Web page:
Accessing Family Treasures In The National Archives

by Kathleen Brandt | Jan 13, 2011

Visiting the National Archives Records Administration (NARA) in Washington D.C., or one of the regional NARA branches, can be a wonderful experience for any family historian or genealogist. However, if you're like me, finding the time to travel and research at a NARA location is often impossible.

The extensive resources offered by NARA needn't be neglected for time or logistics. Nearly 70% of its research inventory has been catalogued and indexed on their website at Archives.gov. This includes 9 billion pages of textural records, 7.2 million maps and charts as well as billions of machine readable data sets, and more. The NARA explains best the depths of their holdings:

The National Archives was established in 1934 by President Franklin Roosevelt, but its major holdings date back to 1775. They capture the sweep of the past: slave ship manifests and the Emancipation Proclamation; captured German records and the Japanese surrender documents from World War II; journals of polar expeditions and photographs of Dust Bowl farmers; Indian treaties making transitory promises; and a richly bound document bearing the bold signature "Bonaparte" - the Louisiana Purchase Treaty ...

The key to retrieving data from this resource-rich repository is to understand the ordering process using the new Online Public Access (OPA) search tool. Although there are other search aids within NARA, OPA has quickly become my favorite because it collates relevant topics from several sources creating a "one-stop-shop."

Using OPA

Identifying needed records for your research, by using the new Online Public Access (OPA) search tool has never been easier. A keyword search in OPA provides a listing of relevant materials. The top 10 query results are grouped by specific areas of interest (i.e. war or a location) under Topic Clusters. A query may be further refined by the Type of Archival, such as Architectural and Engineering Drawings or Textural Records. Plus, by using results from the query, the researcher can narrow holdings by a Date range (1900 - 1910), File Format (.gif), or a particular NARA Location of records (i.e. Archival I - Washington DC or Archival II - College Park, Maryland. Be sure to bookmark the OPA link www.archives.gov/research/search.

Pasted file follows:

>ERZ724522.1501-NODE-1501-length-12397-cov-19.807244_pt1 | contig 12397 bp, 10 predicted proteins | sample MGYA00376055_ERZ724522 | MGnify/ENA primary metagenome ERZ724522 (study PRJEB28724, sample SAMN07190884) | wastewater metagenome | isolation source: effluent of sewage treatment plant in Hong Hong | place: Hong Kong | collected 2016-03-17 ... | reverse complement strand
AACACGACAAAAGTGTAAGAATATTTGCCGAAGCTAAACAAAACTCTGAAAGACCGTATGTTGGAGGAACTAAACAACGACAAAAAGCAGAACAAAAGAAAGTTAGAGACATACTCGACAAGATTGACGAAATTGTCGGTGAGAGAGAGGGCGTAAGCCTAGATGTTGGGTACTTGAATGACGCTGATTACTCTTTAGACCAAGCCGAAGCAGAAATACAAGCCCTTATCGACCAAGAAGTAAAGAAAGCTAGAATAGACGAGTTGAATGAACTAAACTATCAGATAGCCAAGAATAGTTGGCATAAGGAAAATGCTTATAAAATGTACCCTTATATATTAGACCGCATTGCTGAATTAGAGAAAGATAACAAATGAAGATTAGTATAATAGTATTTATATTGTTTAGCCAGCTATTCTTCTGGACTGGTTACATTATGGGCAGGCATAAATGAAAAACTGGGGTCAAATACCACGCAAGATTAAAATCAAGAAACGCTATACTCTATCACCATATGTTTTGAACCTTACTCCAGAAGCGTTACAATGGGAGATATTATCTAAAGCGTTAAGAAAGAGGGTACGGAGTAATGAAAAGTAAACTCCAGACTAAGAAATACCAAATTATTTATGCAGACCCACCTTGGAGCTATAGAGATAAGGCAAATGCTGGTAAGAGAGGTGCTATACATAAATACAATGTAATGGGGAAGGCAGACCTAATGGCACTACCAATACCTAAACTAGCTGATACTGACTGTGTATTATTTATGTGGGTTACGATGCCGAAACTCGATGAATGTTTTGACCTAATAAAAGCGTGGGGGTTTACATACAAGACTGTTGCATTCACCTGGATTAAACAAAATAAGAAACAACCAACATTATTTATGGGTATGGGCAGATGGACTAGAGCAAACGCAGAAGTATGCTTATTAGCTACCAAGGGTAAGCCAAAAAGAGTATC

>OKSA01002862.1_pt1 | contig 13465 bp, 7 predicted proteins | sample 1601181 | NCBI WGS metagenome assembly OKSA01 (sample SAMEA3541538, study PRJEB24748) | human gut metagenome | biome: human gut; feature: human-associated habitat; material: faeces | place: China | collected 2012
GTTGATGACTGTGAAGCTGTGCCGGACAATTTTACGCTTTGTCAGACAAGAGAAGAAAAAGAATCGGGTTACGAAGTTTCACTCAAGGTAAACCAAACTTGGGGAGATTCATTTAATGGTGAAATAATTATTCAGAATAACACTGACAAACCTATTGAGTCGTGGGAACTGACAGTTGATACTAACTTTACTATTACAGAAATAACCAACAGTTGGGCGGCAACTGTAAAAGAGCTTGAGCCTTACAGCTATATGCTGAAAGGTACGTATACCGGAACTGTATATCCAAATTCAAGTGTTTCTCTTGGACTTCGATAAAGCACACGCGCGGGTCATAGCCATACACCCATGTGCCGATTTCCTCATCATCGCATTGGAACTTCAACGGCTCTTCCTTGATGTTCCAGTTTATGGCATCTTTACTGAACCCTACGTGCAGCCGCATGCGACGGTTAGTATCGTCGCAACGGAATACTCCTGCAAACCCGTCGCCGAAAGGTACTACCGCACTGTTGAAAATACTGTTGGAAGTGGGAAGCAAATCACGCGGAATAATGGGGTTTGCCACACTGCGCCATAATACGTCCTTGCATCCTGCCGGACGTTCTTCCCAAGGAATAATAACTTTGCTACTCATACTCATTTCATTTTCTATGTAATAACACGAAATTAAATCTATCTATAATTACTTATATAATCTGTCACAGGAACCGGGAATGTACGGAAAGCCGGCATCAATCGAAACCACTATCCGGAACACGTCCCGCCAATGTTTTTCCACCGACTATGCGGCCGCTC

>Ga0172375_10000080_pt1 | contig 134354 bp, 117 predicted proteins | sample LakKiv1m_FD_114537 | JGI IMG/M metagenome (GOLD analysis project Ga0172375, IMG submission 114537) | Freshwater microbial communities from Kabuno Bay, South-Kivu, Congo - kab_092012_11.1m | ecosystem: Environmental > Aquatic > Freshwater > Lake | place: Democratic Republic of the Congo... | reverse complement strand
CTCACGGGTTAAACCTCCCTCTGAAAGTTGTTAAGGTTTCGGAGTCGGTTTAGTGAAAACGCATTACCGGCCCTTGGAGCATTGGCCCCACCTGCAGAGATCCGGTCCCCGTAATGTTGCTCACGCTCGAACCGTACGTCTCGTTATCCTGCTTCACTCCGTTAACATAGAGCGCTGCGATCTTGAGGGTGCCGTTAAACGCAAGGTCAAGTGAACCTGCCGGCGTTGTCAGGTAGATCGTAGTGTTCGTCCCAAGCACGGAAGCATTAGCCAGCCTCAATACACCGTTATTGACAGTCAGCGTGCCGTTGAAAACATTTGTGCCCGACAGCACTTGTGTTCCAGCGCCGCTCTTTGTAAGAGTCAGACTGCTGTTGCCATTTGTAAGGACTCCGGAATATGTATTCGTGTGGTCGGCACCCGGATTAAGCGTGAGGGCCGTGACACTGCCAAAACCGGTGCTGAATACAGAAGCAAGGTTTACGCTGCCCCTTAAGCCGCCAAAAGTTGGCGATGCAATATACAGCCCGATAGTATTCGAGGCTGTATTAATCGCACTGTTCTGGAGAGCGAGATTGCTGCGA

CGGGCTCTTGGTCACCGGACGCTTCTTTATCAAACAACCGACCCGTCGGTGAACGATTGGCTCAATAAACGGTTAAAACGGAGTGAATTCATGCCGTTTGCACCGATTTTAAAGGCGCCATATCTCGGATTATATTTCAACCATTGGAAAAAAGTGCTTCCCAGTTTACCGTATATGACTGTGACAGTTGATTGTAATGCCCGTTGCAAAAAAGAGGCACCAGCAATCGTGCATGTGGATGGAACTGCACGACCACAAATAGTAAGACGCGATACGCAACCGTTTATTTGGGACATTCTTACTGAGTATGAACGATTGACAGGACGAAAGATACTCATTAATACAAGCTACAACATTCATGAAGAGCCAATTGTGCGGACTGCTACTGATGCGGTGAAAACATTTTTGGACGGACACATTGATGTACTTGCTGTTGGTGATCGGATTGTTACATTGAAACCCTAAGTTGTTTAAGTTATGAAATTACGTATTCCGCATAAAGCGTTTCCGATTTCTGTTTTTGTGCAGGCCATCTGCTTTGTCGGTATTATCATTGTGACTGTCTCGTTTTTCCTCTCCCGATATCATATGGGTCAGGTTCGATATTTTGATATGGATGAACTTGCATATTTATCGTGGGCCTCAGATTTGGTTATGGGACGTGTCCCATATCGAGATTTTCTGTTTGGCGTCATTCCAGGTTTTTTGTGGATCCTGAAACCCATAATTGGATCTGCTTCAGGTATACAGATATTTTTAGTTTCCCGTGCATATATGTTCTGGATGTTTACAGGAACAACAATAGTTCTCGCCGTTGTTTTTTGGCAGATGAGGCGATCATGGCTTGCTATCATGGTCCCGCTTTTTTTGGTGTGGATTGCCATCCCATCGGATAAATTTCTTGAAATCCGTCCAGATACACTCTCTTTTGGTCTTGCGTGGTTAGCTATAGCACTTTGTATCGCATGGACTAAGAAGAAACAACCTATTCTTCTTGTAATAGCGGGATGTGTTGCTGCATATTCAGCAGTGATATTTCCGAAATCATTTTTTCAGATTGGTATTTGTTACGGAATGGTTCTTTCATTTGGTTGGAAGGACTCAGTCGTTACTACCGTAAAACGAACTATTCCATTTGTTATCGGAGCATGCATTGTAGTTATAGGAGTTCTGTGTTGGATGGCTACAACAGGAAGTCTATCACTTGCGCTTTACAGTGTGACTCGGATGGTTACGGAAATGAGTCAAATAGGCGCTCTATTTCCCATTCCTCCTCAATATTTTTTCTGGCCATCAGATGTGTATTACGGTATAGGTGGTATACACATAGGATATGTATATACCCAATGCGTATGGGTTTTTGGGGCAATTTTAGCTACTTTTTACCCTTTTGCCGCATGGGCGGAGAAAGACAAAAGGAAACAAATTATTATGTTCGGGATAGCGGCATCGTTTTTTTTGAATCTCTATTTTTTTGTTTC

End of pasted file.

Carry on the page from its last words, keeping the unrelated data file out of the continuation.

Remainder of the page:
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OPA query results also list Online Holdings allowing the researcher to quickly access links to materials held within the Archives.gov website. For more information on online holdings visit Archives.gov.

Materials not currently available online are grouped under the Description Only category. Through this listing, a family historian may find textural records or microfilm rolls detailing activities of an ancestor's military squadron, accurate social history of an era, or a photograph that captured an historical event in action.

Initial Steps For Ordering Materials

Although there are some restrictions that prevent records from being copied (i.e.: preservation priorities, copyright), generally materials listed under Description Only can be reproduced. Be sure to reference the NARA Reproduction Fee Schedule for a complete price lists for copying and reproduction orders (Archives.gov).

There are different procedures for ordering, depending on the type of record; but all orders begin with the following essential steps:

  • Access OPA to identify the materials needed
  • Copy the detailed descriptions, location identifiers, and the source type (microfilm, textural records, film, or photographs) for the resources needed

A tip for a successful, stress free experience is to cut the title and entire description of any needed materials and paste it in a document file. You will appreciate this extra step, when filling out the various order forms, or creating a written inquiry.

Ordering Microfilm and Reproductions Online

Microfilm publications at the NARA have been favored by genealogists for their personal libraries. And now, the NARA can digitize their microfilm publications onto a DVD in addition to duplicating a microfilm roll. Once armed with the microfilm publication and roll numbers, you are ready to order your copy.